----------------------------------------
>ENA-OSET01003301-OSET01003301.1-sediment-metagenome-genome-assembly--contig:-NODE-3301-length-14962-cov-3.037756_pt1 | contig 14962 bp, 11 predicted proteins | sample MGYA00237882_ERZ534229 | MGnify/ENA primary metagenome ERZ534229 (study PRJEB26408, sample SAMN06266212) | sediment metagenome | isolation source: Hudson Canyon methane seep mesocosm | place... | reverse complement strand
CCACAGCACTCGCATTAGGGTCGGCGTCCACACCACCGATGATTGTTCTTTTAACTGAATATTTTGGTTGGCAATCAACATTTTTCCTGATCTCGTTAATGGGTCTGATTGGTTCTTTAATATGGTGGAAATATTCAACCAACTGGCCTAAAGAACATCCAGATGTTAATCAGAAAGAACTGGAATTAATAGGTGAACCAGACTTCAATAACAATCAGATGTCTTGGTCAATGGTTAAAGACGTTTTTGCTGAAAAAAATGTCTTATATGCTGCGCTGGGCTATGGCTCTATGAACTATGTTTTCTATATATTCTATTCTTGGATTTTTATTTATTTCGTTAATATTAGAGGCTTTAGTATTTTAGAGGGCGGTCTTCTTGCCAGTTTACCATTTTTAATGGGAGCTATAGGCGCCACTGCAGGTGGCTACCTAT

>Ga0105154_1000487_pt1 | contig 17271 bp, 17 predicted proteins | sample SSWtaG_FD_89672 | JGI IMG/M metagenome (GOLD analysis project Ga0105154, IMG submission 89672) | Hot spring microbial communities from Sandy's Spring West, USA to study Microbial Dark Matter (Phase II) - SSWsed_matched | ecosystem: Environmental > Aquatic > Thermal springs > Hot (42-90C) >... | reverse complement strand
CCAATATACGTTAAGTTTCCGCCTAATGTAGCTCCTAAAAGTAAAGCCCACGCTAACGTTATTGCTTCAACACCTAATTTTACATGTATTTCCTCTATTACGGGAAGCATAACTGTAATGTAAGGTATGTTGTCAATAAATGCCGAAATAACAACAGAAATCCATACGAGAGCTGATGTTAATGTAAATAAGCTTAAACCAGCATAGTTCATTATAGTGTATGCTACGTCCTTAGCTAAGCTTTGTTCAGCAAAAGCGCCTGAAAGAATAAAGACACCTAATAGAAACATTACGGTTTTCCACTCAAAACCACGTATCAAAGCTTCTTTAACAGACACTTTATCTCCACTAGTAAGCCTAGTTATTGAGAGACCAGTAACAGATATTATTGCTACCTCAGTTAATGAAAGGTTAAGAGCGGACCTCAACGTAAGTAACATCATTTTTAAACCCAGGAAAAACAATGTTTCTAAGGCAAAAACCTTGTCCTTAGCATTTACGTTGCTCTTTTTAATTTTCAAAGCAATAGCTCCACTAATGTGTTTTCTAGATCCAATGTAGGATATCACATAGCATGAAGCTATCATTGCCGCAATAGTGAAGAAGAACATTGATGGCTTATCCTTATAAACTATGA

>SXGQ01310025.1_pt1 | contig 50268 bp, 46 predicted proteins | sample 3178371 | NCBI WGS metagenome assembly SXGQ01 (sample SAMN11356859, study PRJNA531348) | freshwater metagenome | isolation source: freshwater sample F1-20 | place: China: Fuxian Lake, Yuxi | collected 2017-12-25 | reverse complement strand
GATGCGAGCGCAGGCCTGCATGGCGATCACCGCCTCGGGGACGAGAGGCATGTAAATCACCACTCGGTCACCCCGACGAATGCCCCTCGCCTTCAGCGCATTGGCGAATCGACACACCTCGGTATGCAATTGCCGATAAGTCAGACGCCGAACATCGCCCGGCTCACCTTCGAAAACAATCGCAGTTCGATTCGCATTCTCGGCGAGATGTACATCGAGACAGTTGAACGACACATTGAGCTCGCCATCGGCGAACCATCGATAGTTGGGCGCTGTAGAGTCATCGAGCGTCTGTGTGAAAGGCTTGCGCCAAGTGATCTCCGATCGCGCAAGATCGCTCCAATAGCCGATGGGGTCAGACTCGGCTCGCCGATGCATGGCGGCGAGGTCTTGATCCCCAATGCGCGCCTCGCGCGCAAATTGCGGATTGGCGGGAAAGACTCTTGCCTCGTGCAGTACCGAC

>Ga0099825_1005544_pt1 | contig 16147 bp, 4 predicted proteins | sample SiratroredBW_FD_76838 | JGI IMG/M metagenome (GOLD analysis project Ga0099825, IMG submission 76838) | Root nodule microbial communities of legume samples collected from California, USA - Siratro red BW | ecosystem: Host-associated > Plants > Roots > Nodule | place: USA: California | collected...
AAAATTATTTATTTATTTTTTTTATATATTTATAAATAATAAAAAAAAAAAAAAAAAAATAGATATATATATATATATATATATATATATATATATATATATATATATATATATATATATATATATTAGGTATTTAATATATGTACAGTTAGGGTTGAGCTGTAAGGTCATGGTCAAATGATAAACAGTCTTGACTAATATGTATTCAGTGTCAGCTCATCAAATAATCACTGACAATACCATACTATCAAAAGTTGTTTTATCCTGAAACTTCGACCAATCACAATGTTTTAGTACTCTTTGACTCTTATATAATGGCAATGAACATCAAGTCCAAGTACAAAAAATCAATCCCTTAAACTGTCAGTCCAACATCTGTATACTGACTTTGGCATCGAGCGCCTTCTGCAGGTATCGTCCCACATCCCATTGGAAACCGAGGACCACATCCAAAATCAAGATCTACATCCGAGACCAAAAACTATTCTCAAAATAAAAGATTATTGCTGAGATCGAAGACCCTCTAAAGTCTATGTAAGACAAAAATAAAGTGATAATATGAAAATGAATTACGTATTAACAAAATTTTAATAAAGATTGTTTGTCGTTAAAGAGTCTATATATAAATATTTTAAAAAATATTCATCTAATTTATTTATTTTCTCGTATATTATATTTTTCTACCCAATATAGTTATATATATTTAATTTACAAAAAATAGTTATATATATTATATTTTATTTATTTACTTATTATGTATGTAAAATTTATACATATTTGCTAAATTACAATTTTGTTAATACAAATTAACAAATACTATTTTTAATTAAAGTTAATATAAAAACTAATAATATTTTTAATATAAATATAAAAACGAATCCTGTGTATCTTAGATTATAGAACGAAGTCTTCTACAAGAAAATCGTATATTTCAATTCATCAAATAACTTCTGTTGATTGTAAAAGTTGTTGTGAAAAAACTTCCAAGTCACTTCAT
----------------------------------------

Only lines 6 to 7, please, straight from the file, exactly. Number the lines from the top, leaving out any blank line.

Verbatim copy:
GATGCGAGCGCAGGCCTGCATGGCGATCACCGCCTCGGGGACGAGAGGCATGTAAATCACCACTCGGTCACCCCGACGAATGCCCCTCGCCTTCAGCGCATTGGCGAATCGACACACCTCGGTATGCAATTGCCGATAAGTCAGACGCCGAACATCGCCCGGCTCACCTTCGAAAACAATCGCAGTTCGATTCGCATTCTCGGCGAGATGTACATCGAGACAGTTGAACGACACATTGAGCTCGCCATCGGCGAACCATCGATAGTTGGGCGCTGTAGAGTCATCGAGCGTCTGTGTGAAAGGCTTGCGCCAAGTGATCTCCGATCGCGCAAGATCGCTCCAATAGCCGATGGGGTCAGACTCGGCTCGCCGATGCATGGCGGCGAGGTCTTGATCCCCAATGCGCGCCTCGCGCGCAAATTGCGGATTGGCGGGAAAGACTCTTGCCTCGTGCAGTACCGAC

>Ga0099825_1005544_pt1 | contig 16147 bp, 4 predicted proteins | sample SiratroredBW_FD_76838 | JGI IMG/M metagenome (GOLD analysis project Ga0099825, IMG submission 76838) | Root nodule microbial communities of legume samples collected from California, USA - Siratro red BW | ecosystem: Host-associated > Plants > Roots > Nodule | place: USA: California | collected...